On The Record (with daily recap)

  • FDA: Proposed guidelines for incl of more women in clinical device trials via RWJF New Public Health Blog

Today in TIE: Reflex, Austin on Supply and Demand side cost control, Aaron points out that access is more than health insurance, and Don is not sure we have reached the tipping point for caregiving policy

On The Record (with daily recap)

  • RWJF: Federally-Facilitated Exchanges and the continuum of state options

Today in TIE: Reflex, Austin looks at pricing CABG, Don updates the Center for Health Care Research and Transformation’s ACA flow chart, Aaron provides more context for why the Plan B decision matters, and TIE wishes readers Happy Hanukkah.

DT

On The Record (with daily recap)

  • RWJF: Policy Brief on Independent Payment Advisory Board (IPAB)

Today in TIE: Reflex, Austin concludes his premium support series, Don looks at a piece saying quality improvements are not likely to reduce costs, while Aaron covers Paul Starr wondering if the individual mandate was a miscalculation?

DT

On The Record (with daily recap)

  • CBO: Report on federal budget deficit during first months of FY 2012
  • Mathematica: MPR launches new working paper series
  • RWJF: Do students who are more active do better in school?

Today in TIE: Reflex, Austin intros a series on premium support, and notes that Gov. Romney is keeping his options open on that issue, Don updates on teaching about the individual mandate, Aaron looks for Plan C on the FDA over-the-counter-morning-after pill controversy, and he is having trouble finding the words a lot this week, this time per Sen. Santorum’s take on the individual mandate, while Kevin rocks it out in the NEJM on the First Amendment and smoking

DT

On The Record (with daily recap)

  •  GAO: Fraud Detection Systems: Centers for CMS…
  • CMS: Health Spending by State of Residence, 1991-2009

Today in TIE: Reflex, Austin tries to explain the Medicare cost slow down, and wants you to vote for the most influential health policy paper of the year, Don is not ready to take the genome pledge but thinks we shouldn’t overreact, while Aaron has more on parental (mis)perception of child obesity, and how campaigning in Iowa is not making it better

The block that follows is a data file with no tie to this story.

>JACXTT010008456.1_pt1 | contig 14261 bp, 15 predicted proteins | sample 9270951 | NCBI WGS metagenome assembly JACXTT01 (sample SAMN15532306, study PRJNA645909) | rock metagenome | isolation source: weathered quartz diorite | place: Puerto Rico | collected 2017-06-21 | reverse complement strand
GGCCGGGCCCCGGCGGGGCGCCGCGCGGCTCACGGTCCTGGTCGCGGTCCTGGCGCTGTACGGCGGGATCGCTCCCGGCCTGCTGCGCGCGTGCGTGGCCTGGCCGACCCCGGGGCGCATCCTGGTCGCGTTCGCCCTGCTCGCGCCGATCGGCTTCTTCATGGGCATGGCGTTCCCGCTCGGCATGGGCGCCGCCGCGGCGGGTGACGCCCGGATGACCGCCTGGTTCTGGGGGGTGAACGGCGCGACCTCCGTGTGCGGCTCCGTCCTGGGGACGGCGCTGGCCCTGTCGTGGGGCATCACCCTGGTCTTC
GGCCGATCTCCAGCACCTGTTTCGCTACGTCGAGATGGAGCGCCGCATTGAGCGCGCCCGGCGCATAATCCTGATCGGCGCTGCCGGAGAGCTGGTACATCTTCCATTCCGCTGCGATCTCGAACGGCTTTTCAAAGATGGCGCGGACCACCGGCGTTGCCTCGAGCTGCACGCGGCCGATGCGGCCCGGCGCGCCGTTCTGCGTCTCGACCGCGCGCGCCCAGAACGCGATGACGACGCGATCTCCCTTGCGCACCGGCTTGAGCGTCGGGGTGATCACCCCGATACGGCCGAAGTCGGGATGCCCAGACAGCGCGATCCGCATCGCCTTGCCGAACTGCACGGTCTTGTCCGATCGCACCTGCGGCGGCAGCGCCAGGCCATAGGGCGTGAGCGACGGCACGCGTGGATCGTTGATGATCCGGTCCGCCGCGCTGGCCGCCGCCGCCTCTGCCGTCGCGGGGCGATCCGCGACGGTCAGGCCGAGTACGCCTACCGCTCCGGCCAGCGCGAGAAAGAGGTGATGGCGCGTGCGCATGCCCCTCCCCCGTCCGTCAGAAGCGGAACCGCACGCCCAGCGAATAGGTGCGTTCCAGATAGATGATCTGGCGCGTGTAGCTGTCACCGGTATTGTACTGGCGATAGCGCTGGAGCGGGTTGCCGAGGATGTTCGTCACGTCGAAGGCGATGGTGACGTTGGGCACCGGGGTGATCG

On The Record (with daily recap)

  • BPC: Is Premium Support the Answer? Dec 16, 10-11:30am @Brookings Inst.
  • RWJF: vote for the most influential health research publication of 2011

Today in TIE: Reflex, Austin wonders why more educated people live longer, and shows us how to blog better and worse, Don provides evidence that Medicare is complicated, Aaron concludes that retail clinics are good for some things, and talks about Harold’s single payer post and the TIE way, while Kevin looks at the international market for generics.

Bundled payments and nursing

Interesting post by Gail Wilensky in the Robert Wood Johnson Foundation Human Capital blog. Her discussion of the impact of bundling on the role of nurses stood out:

The move to more inclusive bundles, particularly those that differentiate according to the quality of care provided, should increase the role of nursing in providing care to patients. Since nurses have not traditionally been able to bill Medicare independently, except under limited circumstances, the value they bring is easier to capture the larger the payment unit. In capitated systems, such as HMOs, where a single payment covers all services provided over the course of the year, the incentive is greatest to use the mix of health care personnel that can provide the health services needed at the lowest cost.

Not surprisingly, the role of nurses has tended to be greater at organizations such as Kaiser and Geisinger, as well as in the military relative to the care provided by more traditionally reimbursed physician groups. As the scope of services that is included in the bundled payment expand, some of the same incentives that have affected decision-making in the capitated systems will begin to dominate decision-making elsewhere. The repeated studies that have shown high quality associated with primary care services provided by nurse practitioners should only increase their attractiveness whenever payments are differentiated for quality.

More on the potential impact of bundling on nurses from Ellen Kurtzman.